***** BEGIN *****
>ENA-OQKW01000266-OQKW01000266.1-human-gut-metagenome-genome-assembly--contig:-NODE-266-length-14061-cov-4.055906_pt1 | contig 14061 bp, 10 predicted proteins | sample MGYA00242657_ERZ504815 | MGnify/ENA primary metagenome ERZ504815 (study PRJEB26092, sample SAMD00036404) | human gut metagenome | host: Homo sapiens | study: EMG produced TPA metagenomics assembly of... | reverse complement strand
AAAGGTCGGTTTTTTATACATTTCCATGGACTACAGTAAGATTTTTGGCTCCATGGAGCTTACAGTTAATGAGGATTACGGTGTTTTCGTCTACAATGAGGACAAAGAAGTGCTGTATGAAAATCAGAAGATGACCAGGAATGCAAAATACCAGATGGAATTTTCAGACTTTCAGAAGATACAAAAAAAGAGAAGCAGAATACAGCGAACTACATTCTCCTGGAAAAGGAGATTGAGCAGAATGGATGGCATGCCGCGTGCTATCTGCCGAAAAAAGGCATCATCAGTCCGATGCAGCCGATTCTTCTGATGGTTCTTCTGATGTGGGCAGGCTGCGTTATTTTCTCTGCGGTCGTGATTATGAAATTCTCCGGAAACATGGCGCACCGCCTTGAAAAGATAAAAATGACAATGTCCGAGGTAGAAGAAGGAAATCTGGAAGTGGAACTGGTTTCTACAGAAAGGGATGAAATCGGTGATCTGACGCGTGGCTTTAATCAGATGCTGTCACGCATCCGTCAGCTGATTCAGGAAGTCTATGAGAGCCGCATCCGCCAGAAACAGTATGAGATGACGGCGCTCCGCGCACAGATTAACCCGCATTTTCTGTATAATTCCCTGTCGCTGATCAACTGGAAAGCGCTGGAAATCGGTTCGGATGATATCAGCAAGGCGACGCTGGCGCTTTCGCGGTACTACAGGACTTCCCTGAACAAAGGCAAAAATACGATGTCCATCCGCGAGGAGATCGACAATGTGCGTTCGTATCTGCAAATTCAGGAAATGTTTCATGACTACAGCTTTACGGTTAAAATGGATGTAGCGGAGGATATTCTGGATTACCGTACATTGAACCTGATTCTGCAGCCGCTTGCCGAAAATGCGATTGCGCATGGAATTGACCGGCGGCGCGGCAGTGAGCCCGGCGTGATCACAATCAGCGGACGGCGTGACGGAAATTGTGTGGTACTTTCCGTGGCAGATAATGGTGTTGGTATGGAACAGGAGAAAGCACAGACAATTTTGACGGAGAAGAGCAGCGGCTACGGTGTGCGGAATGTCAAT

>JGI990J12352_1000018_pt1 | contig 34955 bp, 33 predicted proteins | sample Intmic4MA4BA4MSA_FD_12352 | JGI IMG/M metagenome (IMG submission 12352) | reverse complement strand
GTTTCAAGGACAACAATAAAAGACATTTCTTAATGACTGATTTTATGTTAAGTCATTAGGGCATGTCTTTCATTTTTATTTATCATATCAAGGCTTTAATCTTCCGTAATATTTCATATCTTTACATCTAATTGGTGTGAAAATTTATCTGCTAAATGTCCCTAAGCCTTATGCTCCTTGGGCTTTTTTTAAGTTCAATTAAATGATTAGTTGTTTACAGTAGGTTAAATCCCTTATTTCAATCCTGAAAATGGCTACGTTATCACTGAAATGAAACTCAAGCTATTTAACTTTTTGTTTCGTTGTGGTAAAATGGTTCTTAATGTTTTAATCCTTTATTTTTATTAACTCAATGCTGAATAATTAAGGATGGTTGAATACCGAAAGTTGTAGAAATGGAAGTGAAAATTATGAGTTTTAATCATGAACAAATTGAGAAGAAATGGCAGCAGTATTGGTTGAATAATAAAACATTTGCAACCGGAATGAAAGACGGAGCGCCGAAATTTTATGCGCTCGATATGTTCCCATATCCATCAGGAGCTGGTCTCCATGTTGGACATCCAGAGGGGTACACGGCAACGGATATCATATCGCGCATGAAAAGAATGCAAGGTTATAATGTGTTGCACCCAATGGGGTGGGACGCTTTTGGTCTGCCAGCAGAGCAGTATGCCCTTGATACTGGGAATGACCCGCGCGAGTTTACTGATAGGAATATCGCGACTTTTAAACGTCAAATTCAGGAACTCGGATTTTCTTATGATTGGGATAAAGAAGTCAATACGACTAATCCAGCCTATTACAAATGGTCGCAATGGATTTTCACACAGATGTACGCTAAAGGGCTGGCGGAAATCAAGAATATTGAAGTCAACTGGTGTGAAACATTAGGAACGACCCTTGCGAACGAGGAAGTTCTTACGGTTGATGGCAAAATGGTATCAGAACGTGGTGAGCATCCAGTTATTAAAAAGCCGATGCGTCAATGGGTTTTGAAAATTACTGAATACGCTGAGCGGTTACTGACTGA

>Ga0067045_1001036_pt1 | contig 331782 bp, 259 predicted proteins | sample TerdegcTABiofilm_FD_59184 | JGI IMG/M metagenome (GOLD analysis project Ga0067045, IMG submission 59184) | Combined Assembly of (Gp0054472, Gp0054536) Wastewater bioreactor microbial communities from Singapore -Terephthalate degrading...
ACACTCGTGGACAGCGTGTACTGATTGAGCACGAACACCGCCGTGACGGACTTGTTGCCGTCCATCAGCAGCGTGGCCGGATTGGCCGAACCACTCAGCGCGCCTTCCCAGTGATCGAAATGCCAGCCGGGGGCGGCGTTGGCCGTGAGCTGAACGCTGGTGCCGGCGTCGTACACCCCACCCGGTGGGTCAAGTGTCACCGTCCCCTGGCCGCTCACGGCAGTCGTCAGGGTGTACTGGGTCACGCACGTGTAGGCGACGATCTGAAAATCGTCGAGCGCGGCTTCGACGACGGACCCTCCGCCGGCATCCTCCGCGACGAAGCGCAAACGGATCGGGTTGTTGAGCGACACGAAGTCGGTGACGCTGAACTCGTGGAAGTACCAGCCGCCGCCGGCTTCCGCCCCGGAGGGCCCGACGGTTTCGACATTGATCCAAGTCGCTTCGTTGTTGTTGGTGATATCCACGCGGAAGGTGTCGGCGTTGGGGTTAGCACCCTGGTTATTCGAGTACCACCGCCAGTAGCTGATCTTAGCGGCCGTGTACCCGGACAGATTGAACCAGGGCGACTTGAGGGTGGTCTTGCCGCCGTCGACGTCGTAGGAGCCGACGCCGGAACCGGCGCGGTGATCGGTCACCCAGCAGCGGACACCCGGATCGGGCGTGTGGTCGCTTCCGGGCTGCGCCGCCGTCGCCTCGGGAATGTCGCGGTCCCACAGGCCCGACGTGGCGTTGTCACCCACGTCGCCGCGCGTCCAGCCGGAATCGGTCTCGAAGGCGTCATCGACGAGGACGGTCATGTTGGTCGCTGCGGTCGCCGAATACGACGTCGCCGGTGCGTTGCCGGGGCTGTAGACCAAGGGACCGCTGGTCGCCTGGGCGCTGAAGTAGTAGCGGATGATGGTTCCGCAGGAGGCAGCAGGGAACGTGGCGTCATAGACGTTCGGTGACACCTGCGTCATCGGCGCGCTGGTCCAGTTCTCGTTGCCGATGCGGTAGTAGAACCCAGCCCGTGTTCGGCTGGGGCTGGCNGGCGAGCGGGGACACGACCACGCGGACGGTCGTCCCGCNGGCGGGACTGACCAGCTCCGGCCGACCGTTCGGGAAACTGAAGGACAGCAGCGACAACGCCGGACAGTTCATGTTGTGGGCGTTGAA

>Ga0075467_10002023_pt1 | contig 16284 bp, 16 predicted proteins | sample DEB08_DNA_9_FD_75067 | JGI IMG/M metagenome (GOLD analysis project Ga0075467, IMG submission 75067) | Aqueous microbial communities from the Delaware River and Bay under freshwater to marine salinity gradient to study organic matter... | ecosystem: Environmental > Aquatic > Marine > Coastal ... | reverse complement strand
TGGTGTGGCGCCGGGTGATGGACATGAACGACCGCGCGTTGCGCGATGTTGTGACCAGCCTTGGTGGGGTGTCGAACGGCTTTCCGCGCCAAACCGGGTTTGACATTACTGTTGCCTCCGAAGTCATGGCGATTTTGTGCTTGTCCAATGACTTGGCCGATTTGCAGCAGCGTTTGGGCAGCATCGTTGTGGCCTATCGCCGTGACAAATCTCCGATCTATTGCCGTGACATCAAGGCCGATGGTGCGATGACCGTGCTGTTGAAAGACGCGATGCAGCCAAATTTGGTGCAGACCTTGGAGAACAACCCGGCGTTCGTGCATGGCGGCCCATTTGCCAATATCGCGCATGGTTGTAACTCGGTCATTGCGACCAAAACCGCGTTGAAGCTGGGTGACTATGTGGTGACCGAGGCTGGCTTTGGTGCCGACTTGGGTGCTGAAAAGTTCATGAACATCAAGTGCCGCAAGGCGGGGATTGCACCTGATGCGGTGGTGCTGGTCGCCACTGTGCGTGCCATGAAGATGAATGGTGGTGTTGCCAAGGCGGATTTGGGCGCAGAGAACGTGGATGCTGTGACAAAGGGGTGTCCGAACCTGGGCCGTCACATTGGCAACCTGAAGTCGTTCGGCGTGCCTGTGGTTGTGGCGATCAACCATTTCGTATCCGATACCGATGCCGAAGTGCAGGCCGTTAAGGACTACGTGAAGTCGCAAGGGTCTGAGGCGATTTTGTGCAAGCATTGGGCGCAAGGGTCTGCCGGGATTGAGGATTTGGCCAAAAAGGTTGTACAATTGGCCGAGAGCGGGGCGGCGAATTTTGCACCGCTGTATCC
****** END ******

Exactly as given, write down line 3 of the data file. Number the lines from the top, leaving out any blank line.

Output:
>JGI990J12352_1000018_pt1 | contig 34955 bp, 33 predicted proteins | sample Intmic4MA4BA4MSA_FD_12352 | JGI IMG/M metagenome (IMG submission 12352) | reverse complement strand